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Tony Hawk Pro Skater 3 – PS2 Review

/ Jun 1st, 2002 No Comments

You know a game has its hooks in you when, as you drift off to sleep, you’re still thinking about the game’s button combinations you’ll need to pull off. Then, you leap out of bed to try them. Tony Hawk Pro Skater 3 (THPS3) is that type of game. I have not been this addicted to a console game – much less a sports game – since the old Tecmo Bowl for the NES. With THPS3 for the PS2, Mr. Hawk and the Neversoft development team have created a game that chisels Tony’s face in the Mt. Rushmore of video gaming thanks to a deep but easy-to-pick-up control system, layer after layer of features, and exciting, vibrant environments to trick through.

In THPS3, players can play as one of the 13 pro skaters included, or let any Dr. Frankenstein tendencies loose with a robust create-a-skater mode (this time including female skaters, and reintroducing the mullet). A free skate mode allows players to trick to their hearts’ content across a stage, but the main mode of play is in career mode.

Career mode challenges the player to perform a variety of trick-related tasks throughout one of the 8 vast stages. The stages, ranging from a steel foundry to Los Angeles, are jam packed with plenty of things to trick on/over/through/above. Different objects in a level often add to a combination of tricks, making the environments far more than just settings for the career mode tasks.

These career mode tasks range from accruing a high enough score, impressing other skaters, picking up items (usually found in places where skaters were not meant to go), or getting a kid’s tongue unstuck from a frozen flagpole (proving once again that a skateboard is so much more than just a piece of sports equipment). As a skater succeeds at the tasks, different stages, boards, and movies can be unlocked. Certain levels involve a skate competition where players compete against other skaters for a score that could yield a medal. Since each skater will have slightly different goals on a level, attempting to beat the career mode with each of them gives THPS3 a huge measure of replayability.

New to the THPS repertoire in THPS3 is the revert move, enabling skaters to continue their combos after an aerial move with a quick press of the R2 button. This addition makes it possible for some incredible (absurd?) combos yielding almost pinball-like scores.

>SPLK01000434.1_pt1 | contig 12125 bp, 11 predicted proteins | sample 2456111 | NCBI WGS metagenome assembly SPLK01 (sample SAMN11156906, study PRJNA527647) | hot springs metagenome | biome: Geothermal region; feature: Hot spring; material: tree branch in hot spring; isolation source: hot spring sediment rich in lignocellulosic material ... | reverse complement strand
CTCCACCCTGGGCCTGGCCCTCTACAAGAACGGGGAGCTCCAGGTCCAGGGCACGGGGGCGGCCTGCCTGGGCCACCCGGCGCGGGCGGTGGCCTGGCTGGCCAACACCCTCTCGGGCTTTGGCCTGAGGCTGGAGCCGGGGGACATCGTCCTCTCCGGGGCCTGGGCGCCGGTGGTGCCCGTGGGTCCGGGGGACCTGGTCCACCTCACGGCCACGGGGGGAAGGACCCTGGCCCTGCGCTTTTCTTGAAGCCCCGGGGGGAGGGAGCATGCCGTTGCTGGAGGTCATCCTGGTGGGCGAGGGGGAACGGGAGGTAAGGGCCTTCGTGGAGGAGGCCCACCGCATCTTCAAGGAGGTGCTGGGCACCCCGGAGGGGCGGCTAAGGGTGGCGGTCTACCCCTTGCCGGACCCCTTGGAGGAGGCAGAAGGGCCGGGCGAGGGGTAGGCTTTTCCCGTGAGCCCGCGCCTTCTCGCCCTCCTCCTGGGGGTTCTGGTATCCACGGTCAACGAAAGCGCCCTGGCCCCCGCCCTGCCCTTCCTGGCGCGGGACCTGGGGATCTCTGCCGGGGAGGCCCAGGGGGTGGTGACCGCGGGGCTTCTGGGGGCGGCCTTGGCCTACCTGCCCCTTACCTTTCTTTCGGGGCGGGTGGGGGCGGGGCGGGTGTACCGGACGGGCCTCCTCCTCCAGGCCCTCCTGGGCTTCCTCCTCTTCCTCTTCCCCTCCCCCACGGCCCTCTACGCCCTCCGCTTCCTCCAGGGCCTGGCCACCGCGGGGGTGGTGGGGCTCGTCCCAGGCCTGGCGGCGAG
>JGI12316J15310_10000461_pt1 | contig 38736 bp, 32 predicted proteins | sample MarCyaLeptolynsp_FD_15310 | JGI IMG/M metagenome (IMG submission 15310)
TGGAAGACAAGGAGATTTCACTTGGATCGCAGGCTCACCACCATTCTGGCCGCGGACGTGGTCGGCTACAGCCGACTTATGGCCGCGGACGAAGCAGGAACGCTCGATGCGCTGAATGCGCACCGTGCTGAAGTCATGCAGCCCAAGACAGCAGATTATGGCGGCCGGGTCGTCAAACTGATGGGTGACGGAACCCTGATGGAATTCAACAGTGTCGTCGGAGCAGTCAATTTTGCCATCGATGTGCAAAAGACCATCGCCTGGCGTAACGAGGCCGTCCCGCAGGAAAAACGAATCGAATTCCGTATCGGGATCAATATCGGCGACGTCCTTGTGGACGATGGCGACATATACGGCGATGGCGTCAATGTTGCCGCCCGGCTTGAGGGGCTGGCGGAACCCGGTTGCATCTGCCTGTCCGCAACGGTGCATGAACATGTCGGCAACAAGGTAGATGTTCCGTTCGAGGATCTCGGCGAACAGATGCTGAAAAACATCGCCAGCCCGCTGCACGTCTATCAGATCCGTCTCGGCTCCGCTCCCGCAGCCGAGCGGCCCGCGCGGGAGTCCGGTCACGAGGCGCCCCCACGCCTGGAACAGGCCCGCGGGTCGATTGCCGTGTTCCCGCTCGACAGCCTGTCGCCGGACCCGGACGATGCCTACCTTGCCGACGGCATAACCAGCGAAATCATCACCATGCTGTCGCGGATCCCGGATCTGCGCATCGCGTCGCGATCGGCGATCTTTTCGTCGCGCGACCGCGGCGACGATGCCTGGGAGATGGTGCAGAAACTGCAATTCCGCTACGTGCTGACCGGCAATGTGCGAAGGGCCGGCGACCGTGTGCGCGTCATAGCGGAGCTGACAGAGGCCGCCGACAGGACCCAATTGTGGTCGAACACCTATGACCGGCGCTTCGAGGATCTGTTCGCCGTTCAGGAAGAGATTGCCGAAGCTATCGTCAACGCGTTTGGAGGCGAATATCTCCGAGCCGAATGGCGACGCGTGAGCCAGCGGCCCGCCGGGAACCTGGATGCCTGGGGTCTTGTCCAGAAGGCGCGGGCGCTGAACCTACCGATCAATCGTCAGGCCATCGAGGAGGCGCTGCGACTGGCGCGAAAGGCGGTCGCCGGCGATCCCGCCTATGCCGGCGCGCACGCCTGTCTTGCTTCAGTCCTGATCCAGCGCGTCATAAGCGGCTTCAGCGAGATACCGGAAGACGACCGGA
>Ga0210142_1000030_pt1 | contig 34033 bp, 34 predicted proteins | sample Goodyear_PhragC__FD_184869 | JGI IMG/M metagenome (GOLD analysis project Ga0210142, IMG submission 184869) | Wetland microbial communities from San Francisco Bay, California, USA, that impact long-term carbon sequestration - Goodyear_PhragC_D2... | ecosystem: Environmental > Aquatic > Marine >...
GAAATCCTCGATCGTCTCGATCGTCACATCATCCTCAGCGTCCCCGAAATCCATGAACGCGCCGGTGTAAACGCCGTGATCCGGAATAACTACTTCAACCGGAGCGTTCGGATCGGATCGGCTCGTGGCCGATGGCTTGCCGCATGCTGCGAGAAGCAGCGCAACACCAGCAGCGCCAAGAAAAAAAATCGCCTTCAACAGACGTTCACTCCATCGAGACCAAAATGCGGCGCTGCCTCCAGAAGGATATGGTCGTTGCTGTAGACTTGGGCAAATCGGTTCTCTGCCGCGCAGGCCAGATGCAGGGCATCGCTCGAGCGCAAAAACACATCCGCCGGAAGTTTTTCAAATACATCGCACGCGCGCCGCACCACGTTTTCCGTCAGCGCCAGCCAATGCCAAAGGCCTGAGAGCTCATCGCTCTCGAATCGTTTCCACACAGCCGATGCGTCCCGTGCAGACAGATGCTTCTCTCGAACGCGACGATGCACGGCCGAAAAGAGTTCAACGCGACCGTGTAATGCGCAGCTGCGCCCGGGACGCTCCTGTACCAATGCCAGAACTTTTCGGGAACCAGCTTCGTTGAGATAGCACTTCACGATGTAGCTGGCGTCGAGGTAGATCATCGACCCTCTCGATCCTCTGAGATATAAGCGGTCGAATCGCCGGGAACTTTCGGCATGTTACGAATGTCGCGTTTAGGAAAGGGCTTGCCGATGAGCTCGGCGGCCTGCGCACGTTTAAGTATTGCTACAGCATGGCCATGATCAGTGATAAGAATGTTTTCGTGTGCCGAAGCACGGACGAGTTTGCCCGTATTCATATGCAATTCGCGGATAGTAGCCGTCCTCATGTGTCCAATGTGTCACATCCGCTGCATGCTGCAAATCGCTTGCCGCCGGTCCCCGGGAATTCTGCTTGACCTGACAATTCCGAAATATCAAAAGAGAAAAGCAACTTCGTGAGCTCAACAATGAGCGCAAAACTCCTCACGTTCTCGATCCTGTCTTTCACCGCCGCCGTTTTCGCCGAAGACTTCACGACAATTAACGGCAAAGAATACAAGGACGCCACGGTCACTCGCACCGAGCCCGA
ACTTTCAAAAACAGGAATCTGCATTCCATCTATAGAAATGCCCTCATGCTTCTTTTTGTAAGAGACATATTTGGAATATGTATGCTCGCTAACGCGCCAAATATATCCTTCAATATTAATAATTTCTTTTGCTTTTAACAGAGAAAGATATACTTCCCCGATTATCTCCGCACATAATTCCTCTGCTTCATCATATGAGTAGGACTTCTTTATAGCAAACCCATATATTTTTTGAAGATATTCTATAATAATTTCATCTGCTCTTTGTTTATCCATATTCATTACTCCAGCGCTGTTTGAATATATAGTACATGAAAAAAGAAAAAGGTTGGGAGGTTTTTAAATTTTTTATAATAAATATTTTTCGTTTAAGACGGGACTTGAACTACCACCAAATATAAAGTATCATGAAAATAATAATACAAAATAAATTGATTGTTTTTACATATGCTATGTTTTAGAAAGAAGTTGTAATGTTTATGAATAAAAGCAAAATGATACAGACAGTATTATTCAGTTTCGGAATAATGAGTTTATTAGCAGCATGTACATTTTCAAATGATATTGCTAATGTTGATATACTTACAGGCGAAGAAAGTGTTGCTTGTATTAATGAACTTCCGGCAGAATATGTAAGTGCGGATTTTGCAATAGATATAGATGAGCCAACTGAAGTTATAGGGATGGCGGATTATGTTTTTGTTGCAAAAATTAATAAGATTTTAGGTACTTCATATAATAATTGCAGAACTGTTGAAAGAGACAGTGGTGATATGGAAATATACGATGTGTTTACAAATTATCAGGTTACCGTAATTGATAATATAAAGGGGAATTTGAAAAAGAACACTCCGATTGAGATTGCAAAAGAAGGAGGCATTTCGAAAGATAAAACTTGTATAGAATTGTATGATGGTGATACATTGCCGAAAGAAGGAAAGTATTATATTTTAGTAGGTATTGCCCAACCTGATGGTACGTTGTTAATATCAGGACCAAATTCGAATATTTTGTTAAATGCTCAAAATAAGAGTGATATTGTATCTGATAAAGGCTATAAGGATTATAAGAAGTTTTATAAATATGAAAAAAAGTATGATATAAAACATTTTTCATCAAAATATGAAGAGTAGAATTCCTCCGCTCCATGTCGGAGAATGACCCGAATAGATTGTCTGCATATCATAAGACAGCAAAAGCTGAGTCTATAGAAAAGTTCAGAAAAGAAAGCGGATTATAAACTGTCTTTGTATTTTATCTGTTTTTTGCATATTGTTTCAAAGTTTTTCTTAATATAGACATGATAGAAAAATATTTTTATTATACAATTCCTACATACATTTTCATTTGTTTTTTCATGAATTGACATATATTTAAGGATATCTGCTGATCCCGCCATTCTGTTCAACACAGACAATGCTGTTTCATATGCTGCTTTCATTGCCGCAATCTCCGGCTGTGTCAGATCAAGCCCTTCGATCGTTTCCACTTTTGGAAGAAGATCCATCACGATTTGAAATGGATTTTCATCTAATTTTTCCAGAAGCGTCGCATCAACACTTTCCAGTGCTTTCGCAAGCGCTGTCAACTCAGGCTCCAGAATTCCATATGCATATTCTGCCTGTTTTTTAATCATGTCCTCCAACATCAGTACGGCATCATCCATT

In the current state of console games, which are often so complex it takes a long frustrating while to just learn how to control everything, THPS3’s control system stands out for being exceptionally easy to just pick-up and play (even my 4-year-old cousin can do it). Whether a player is a Dual Shock zen master or a certified button masher, they quickly find their chosen skater pulling off some nice tricks while they’re still pondering and then trying the combos achievable with one or two more pushes of the buttons. Even when your skater has a particularly ugly bail, the quick pick-up (even after losing a lot of blood) keeps the game from being frustrating.

The graphics are excellent throughout, continually running at a smooth 60 FPS. Loading times are negligible. The skating sound effects are solid and true to form, while the musical selections – consisting of the usual skater mix of hip-hop, punk, and alterna-rock – are a nice fit (it’s about time a game was graced by Lemmy). The play list can be edited should a song not strike a chord.

As if the overwhelming wealth of features wasn’t enough, THPS3 is also the first PS2 game to allow online multiplayer play. Up to 4 players can compete in 4 different games set on 1 of 8 levels over the Internet. A network adaptor is required to access the games through a matchmaking service. THPS3’s official Web site ( provides an excellent walkthrough of setting up for online play, complete with visual aids and a list of the current network adaptors available for the PS2.

There’s still more (except any indication of stuff saved for a sequel). The Park Editor allows players to create the skate park/death trap they always wanted, using a strong, easy-to-understand interface and a number of interesting items to stock the park. Although the park cannot be shared online, it’s available to play alongside friends in THPS3’s versatile split-screen 2-player mode.
Not being a big fan of sports games, and even less inclined to give a game a perfect Gaming Illustrated score, I have to find some fault in THPS3. Looking, looking, looking – nope, can’t do it; it’s perfect. Until Solid Snake can pull a 360 Benihana + FS Revert + BS Manual + Invert + FS Revert combo to unlock a secret stage, this is the game to buy for the PS2. Fans of the series are sure to enjoy the new stages, revert combo, and online play while those wondering what all the fuss is over the Tony Hawk video game phenomenon are likely to understand that it’s all about how the good control, depth, and customization equals great console gaming fun.

Tony Hawk Pro Skater 3 is so close to perfection – an amazing score of 4.95 out of 5 for an overall score of 99%! This is one PS2 game you can’t afford not to have!

Carl Armstrong

Carl Armstrong

Associate Editor at Gaming Illustrated
Carl Armstrong has been with GI for over four years, serving as a review writer, on-site reporter and Associate Editor. He's worked as an award winning radio show producer for The Mighty 1090 sports station, Xtrasports 1360 and was the executive technical director for the San Diego Chargers radio network from 2008-2012.

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